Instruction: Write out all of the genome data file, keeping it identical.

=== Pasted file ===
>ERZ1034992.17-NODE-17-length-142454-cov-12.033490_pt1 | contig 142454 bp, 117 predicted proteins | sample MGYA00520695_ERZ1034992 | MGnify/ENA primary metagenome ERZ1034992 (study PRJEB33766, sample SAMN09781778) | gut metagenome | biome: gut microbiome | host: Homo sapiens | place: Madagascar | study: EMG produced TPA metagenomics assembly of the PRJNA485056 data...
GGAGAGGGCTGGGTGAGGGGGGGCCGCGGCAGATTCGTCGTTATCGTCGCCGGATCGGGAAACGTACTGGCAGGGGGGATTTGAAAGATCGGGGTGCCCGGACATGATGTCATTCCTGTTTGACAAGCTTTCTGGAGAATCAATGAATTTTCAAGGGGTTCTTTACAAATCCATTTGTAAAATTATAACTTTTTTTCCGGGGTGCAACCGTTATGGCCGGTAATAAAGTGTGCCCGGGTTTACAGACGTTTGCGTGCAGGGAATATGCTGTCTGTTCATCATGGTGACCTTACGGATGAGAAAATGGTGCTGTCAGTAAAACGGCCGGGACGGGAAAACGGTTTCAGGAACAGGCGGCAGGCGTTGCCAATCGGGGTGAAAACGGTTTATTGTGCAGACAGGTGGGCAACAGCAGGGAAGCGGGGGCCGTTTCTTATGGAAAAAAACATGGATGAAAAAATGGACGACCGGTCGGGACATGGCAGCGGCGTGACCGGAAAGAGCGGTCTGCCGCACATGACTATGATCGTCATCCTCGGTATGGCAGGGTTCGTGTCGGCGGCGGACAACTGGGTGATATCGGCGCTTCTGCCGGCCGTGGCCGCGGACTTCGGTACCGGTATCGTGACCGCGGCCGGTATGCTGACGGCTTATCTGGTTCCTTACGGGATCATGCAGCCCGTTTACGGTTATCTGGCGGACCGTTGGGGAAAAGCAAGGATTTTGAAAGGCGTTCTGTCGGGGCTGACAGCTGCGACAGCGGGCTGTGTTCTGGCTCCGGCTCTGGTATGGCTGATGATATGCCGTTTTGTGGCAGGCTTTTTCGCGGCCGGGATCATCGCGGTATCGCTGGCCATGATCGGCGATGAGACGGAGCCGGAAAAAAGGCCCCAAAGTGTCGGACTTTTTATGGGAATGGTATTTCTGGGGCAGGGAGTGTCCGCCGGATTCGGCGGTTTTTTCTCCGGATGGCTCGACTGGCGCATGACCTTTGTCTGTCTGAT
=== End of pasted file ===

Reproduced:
>ERZ1034992.17-NODE-17-length-142454-cov-12.033490_pt1 | contig 142454 bp, 117 predicted proteins | sample MGYA00520695_ERZ1034992 | MGnify/ENA primary metagenome ERZ1034992 (study PRJEB33766, sample SAMN09781778) | gut metagenome | biome: gut microbiome | host: Homo sapiens | place: Madagascar | study: EMG produced TPA metagenomics assembly of the PRJNA485056 data...
GGAGAGGGCTGGGTGAGGGGGGGCCGCGGCAGATTCGTCGTTATCGTCGCCGGATCGGGAAACGTACTGGCAGGGGGGATTTGAAAGATCGGGGTGCCCGGACATGATGTCATTCCTGTTTGACAAGCTTTCTGGAGAATCAATGAATTTTCAAGGGGTTCTTTACAAATCCATTTGTAAAATTATAACTTTTTTTCCGGGGTGCAACCGTTATGGCCGGTAATAAAGTGTGCCCGGGTTTACAGACGTTTGCGTGCAGGGAATATGCTGTCTGTTCATCATGGTGACCTTACGGATGAGAAAATGGTGCTGTCAGTAAAACGGCCGGGACGGGAAAACGGTTTCAGGAACAGGCGGCAGGCGTTGCCAATCGGGGTGAAAACGGTTTATTGTGCAGACAGGTGGGCAACAGCAGGGAAGCGGGGGCCGTTTCTTATGGAAAAAAACATGGATGAAAAAATGGACGACCGGTCGGGACATGGCAGCGGCGTGACCGGAAAGAGCGGTCTGCCGCACATGACTATGATCGTCATCCTCGGTATGGCAGGGTTCGTGTCGGCGGCGGACAACTGGGTGATATCGGCGCTTCTGCCGGCCGTGGCCGCGGACTTCGGTACCGGTATCGTGACCGCGGCCGGTATGCTGACGGCTTATCTGGTTCCTTACGGGATCATGCAGCCCGTTTACGGTTATCTGGCGGACCGTTGGGGAAAAGCAAGGATTTTGAAAGGCGTTCTGTCGGGGCTGACAGCTGCGACAGCGGGCTGTGTTCTGGCTCCGGCTCTGGTATGGCTGATGATATGCCGTTTTGTGGCAGGCTTTTTCGCGGCCGGGATCATCGCGGTATCGCTGGCCATGATCGGCGATGAGACGGAGCCGGAAAAAAGGCCCCAAAGTGTCGGACTTTTTATGGGAATGGTATTTCTGGGGCAGGGAGTGTCCGCCGGATTCGGCGGTTTTTTCTCCGGATGGCTCGACTGGCGCATGACCTTTGTCTGTCTGAT